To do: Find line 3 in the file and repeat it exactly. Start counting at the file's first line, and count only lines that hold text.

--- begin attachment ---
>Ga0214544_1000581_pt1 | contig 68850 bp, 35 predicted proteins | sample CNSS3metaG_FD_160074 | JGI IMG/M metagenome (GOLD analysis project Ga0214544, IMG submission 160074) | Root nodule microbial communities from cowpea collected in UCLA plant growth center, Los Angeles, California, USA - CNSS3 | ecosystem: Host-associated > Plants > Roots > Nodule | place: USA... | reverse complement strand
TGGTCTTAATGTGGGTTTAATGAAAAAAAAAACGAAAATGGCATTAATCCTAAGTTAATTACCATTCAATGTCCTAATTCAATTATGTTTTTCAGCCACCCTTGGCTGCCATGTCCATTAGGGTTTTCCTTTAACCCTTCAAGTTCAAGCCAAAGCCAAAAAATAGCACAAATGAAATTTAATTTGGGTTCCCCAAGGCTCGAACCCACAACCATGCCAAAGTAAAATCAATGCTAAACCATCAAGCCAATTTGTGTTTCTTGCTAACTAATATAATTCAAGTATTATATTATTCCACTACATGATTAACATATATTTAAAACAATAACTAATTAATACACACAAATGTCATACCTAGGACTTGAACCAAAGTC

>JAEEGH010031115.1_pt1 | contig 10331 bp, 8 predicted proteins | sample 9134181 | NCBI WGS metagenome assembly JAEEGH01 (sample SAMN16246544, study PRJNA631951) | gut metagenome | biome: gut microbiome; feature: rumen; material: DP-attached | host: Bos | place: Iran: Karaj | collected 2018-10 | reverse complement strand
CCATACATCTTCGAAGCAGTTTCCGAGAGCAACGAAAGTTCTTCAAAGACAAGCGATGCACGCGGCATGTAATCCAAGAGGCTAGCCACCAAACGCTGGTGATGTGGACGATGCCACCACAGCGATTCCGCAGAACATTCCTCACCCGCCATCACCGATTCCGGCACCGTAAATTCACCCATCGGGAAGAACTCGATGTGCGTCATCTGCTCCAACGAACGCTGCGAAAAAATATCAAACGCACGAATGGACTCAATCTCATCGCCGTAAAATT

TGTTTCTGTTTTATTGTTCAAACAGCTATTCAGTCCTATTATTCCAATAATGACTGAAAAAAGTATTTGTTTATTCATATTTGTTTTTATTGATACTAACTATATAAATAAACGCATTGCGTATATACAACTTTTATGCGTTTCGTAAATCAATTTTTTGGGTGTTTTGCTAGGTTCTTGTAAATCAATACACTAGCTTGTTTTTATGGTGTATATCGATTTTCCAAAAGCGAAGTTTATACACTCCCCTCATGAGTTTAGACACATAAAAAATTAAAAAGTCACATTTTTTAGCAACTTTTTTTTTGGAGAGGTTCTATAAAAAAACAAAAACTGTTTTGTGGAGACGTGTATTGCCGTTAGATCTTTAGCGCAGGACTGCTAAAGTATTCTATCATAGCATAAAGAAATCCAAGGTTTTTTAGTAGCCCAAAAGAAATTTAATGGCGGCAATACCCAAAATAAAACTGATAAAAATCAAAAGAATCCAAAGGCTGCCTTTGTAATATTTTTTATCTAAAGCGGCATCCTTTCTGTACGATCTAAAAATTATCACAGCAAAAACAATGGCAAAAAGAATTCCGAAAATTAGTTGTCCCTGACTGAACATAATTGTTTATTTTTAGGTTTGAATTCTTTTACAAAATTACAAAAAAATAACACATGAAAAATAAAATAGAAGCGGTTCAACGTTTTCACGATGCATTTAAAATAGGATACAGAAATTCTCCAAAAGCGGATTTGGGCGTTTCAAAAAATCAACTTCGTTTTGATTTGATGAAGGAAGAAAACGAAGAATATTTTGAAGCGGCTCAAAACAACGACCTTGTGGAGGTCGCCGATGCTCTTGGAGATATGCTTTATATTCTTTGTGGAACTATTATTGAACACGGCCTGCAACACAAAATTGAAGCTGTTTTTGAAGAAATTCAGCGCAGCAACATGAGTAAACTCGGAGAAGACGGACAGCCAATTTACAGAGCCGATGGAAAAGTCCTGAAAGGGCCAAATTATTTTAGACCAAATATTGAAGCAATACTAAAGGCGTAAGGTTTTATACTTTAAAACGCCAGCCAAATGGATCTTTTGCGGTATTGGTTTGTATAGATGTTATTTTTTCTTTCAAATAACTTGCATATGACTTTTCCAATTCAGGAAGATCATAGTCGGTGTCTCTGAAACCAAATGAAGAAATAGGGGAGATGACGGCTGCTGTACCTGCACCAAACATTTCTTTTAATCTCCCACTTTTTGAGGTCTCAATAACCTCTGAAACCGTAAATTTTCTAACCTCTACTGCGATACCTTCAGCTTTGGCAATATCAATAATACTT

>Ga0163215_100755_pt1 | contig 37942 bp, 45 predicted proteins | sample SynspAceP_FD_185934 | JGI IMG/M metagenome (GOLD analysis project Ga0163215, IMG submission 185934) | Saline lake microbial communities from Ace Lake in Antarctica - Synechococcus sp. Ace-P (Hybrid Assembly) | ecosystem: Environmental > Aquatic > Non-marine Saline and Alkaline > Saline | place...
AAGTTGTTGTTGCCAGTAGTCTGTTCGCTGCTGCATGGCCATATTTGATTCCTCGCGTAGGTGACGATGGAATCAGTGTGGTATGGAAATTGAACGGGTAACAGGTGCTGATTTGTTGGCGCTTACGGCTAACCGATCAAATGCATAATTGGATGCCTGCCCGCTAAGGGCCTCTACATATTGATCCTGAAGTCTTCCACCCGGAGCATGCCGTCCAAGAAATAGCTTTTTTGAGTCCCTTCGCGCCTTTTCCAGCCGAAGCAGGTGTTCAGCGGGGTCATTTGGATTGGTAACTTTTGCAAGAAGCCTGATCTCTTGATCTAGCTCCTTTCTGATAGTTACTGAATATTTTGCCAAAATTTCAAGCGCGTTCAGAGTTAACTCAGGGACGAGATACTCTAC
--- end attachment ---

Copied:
>JAEEGH010031115.1_pt1 | contig 10331 bp, 8 predicted proteins | sample 9134181 | NCBI WGS metagenome assembly JAEEGH01 (sample SAMN16246544, study PRJNA631951) | gut metagenome | biome: gut microbiome; feature: rumen; material: DP-attached | host: Bos | place: Iran: Karaj | collected 2018-10 | reverse complement strand